Thursday, October 29, 2009

A Belated Notice

I'm mortified. On Monday the 26th my number one daughter turned 20. I had to work a 12-hour shift that day and we celebrated over the weekend, and I didn't do any blogging that night, so I forgot to mention it. I feel awful. So Happy Birthday Stephanie with all my love.

Wednesday, October 28, 2009

Vive la France

From USA Today: "A Paris court convicted the Church of Scientology of fraud and fined it more than $900,000, but it stopped short of banning the group's activities."

     Good for France. It's a shame the spineless courts in this country can't do something to stem the outrageous behavior of that horrid cult.

On another topic, today marks 33 years of selfless service for Uncle Sam. If you want to know the secret of my longevity it's simple: I pace myself.

Thursday, October 22, 2009

World Series Chat

I didn't post my World Series hopes/predictions sooner but so far it's following my wishes. I wanted the Phillies to win and they did, rather handily to my surprise. I want the Yankees to beat the hated Angels, then I want the Phillies to win it all. Time will tell, and I'll be watching.

Saturday, October 17, 2009

Super Circus

     The Marx Super Circus playset was based on the TV show of the same name. Marx also released the set as The Big Top, perhaps without the character figures. Super Circus ran on ABC-TV Sunday afternoons from 1949-1955. It featured real circus acts presented by ringmaster Claude Kirschner and his leggy assistant Mary Hartline. The three clowns in this set are (l-r) Scampy (Sandy Dobritsch), Cliffy (Clifford Soubier), and Nicky (Nicky Francis). The show originated in Chicago but later moved to New York.
     The Marx Playset is a beatifully-crafted set, with a huge tin litho big top and another tin litho sideshow. The sideshow features a snake charmer, Siamese twins, fat lady, sword swallower, hula girl, Mr. & Mrs. Tom Thumb, and barker. The big top features the usual circus acts--lion tamer, trapeze artists, tightrope walker, clowns, elephants, horses, and so on. There are also patrons and a nice set of figures showing a cop catching a kid peeking under the canvas. Once set up it's a large and impressive array.

Wednesday, October 14, 2009

Reading Habits

This has been wending its way around a number of blogs. My turn.

Do you snack while you read? If so, favorite reading snack:

No. I might have a bottle of caffiene-free Diet Pepsi around, but when I'm reading I'm too engrossed to eat.

Do you tend to mark your books as you read, or does the idea of writing in books horrify you?

People who mark up books should be drawn and quartered. I don't do it. If I want to make a note I write on my bookmark.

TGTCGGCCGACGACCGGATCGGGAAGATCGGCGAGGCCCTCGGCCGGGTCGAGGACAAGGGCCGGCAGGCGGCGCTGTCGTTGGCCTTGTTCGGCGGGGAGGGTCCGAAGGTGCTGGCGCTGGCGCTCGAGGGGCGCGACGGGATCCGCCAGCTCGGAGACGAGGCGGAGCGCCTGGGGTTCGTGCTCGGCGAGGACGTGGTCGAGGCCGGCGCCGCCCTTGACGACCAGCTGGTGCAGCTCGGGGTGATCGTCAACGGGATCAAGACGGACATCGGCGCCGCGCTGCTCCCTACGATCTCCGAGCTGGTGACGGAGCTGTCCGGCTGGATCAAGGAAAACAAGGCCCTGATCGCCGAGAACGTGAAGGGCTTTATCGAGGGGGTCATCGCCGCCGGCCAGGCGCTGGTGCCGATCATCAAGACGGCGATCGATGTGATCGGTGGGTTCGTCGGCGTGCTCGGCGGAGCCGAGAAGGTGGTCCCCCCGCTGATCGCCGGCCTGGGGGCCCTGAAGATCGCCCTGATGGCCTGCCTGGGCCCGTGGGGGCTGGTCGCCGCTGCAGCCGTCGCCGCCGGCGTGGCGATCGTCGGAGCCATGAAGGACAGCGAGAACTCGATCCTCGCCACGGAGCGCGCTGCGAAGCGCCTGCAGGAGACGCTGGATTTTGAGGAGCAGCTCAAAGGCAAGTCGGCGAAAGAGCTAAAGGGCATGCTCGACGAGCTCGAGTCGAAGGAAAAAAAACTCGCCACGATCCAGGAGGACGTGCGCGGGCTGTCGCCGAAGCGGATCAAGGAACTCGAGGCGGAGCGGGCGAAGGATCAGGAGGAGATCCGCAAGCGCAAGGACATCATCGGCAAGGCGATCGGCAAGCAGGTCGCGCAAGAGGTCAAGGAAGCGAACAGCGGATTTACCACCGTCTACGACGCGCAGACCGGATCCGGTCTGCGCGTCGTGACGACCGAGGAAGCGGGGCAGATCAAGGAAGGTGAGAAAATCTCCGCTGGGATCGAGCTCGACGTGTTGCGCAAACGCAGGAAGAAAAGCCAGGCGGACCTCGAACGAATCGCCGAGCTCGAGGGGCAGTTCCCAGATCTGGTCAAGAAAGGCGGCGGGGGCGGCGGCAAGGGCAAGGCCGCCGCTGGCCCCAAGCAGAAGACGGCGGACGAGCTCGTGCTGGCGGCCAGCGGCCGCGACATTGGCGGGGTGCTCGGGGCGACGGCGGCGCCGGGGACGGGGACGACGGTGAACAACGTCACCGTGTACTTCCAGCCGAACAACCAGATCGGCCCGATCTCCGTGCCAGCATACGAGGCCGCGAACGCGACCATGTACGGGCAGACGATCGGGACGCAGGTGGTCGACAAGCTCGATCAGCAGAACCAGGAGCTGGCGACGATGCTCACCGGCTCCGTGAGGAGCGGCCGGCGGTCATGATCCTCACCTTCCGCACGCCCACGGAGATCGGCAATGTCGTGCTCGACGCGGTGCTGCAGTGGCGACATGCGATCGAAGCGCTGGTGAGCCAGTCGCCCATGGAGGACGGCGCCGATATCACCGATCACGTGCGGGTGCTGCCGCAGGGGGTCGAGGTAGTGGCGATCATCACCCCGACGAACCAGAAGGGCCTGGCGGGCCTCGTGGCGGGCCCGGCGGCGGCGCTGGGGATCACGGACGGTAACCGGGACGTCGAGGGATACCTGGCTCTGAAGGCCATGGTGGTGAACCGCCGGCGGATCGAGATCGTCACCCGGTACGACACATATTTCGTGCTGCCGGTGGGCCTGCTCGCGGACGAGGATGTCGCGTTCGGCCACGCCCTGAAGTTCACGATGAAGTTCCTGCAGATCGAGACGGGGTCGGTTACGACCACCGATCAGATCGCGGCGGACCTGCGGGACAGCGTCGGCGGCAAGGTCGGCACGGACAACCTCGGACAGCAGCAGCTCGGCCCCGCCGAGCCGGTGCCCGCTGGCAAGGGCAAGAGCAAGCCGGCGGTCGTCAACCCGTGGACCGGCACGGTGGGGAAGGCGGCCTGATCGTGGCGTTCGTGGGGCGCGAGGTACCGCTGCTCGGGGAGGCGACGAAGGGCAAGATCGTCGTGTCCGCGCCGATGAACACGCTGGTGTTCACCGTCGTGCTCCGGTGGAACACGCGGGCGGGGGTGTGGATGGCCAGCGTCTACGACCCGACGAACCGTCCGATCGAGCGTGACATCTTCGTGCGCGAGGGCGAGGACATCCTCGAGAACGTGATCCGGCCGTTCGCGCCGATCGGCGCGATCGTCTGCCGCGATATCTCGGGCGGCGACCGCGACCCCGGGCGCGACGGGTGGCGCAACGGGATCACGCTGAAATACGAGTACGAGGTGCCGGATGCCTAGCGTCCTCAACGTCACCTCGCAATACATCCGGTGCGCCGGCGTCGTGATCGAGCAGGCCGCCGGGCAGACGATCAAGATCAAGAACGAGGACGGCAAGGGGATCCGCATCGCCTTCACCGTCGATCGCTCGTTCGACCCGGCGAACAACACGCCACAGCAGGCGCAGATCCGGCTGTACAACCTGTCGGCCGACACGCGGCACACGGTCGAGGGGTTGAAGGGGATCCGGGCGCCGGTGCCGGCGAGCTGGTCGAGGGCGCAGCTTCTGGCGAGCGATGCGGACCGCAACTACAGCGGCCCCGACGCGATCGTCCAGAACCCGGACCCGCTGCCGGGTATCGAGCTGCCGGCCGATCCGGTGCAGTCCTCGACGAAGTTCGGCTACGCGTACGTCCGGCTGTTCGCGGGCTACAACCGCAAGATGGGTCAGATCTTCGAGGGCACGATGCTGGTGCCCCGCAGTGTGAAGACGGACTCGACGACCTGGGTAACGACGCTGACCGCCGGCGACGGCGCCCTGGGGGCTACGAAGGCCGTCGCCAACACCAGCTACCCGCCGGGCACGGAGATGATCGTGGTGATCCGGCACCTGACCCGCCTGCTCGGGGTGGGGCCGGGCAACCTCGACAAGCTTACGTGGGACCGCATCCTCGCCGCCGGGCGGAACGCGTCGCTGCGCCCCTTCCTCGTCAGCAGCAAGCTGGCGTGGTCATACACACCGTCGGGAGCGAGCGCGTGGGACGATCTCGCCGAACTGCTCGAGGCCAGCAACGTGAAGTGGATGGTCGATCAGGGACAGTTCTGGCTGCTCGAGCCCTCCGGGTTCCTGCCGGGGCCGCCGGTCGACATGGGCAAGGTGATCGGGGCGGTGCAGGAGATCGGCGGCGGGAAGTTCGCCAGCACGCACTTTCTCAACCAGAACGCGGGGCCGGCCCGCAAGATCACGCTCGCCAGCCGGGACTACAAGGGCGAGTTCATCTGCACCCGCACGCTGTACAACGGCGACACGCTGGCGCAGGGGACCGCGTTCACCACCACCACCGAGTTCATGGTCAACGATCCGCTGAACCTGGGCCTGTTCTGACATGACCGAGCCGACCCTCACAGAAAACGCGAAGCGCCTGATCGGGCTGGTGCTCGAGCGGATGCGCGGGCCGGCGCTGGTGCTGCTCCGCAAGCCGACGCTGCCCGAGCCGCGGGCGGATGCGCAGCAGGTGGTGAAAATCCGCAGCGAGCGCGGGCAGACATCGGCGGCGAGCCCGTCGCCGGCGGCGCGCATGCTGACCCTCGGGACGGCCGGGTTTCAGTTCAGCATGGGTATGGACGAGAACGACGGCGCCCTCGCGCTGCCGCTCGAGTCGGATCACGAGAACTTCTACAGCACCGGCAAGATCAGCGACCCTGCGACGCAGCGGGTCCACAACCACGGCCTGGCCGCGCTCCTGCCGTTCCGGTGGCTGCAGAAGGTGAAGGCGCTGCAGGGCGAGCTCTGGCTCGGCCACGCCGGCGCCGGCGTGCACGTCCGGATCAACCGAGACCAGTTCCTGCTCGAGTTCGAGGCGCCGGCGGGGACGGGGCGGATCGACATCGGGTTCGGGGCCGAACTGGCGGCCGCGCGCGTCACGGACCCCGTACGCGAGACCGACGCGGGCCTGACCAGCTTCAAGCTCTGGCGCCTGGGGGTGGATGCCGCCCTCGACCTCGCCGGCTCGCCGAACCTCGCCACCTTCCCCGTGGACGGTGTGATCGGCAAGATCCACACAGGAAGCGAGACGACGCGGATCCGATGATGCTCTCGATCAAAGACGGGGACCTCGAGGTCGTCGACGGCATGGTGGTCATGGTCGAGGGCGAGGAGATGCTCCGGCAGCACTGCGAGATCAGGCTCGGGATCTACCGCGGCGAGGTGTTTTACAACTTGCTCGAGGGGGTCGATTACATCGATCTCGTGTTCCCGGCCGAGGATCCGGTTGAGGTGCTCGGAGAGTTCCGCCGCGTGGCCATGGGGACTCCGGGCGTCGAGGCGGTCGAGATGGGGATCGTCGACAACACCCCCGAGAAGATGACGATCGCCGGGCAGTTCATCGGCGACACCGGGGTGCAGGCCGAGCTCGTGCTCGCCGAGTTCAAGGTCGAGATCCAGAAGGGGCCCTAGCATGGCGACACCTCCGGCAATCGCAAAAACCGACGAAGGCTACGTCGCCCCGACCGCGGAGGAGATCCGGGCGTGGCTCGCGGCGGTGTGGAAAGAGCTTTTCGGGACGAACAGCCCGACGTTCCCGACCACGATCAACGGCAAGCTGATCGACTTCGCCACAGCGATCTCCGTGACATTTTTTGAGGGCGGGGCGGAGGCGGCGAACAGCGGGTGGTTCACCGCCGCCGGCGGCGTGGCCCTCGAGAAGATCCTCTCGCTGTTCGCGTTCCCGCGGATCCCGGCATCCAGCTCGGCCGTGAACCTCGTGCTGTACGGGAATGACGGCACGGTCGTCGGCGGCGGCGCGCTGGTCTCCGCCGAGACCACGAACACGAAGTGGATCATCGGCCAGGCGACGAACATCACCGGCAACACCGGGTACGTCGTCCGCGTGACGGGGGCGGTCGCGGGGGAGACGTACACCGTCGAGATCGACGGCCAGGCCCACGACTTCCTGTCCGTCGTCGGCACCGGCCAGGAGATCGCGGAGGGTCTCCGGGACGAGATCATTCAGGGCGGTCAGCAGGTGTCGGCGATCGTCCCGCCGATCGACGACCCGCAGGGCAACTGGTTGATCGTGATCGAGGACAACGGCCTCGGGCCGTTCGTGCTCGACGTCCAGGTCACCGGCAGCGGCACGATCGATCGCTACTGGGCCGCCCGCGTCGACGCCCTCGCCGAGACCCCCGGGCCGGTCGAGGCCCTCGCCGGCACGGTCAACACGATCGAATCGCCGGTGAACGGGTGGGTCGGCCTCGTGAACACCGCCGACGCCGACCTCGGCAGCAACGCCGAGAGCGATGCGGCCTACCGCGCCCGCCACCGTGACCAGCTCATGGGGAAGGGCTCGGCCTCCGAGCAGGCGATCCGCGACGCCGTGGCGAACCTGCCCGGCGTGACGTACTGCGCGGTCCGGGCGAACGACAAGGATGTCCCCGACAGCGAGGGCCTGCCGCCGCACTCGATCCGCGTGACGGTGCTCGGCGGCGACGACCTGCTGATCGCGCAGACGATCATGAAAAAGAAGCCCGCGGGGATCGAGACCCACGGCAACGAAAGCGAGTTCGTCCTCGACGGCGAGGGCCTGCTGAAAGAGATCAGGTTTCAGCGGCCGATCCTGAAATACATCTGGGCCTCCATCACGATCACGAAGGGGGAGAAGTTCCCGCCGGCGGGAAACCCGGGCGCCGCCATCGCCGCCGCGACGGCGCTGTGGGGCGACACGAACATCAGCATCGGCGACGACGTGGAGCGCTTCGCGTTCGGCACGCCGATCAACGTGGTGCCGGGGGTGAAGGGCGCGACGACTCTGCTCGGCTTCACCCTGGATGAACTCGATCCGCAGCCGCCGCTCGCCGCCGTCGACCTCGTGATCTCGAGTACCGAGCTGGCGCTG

How do you keep your place while reading a book? Bookmark? Dog-ears? Laying the book flat open?

As the previous answer suggests, I use bookmarks. I have a lot of real bookmarks, but I tend to use a folded Post-It note or a business card.

Fiction, nonfiction, or both?

Mostly fiction. I might read three nonfiction books a year unless there are spate of them on a pet subject that catch my eye all at once.

Are you a person who tends to read to the end of a chapter, or can you stop anywhere?

End of chapter unless I'm reading in bed and fall asleep in the middle of a chapter, or I'm reading at work and have to stop to do something job related.

If you come across an unfamiliar word, do you stop and look it up right away?

Once in a while. I can usually extrapolate its meaning from the context of the story.

What are you currently reading?

Oddly enough, a nonfiction book called The Doolittle Raid, by Carroll V. Glines. A couple of months ago I had the honor of meeting three surviving members of The Doolittle Raid, which inspired me to read more about it. I bought three books, and have already finished Thirty Seconds Over Tokyo, by Capt. Ted Lawson. I'm also reading The Dead Man's Brother, by Roger Zelazny, and Bluefeather Fellini in the Sacred Realm, by Max Evans.

What is the last book you bought?

I just got back from the store and picked up Utah Outlaws, by Jon Sharpe--#336 in The Trailsman series--and .45-Caliber Firebrand, by Peter Brandvold.

Are you the type of person that reads one book at a time, or can you read more than one?

I prefer one, but I can manage two. Usually one at work and one at home. I have three going now because one didn't grab me that much and I keep going back to it bit by bit.

Do you have a favorite time/place to read?

No. I try to get in a little reading at bedtime, but otherwise I grab the time when I can.

Do you prefer series books or stand alones?

Series, but I'll read stand alones.

Is there a specific book or author you find yourself recommending over and over?

I'm always glad to recommend Raymond Chandler. I'd add Bill Pronzini, Max Allan Collins, Bill Crider, James Reasoner, Robert B. Parker, Ed Gorman, Loren Estleman, Richard S. Wheeler, and about fifty others. A newcomer named Lisa Black is damn good, too.

How do you organize your books?(by genre, title, author’s last name, etc.)

Organize? Hahahahaha! The Collyer Brothers were better organized.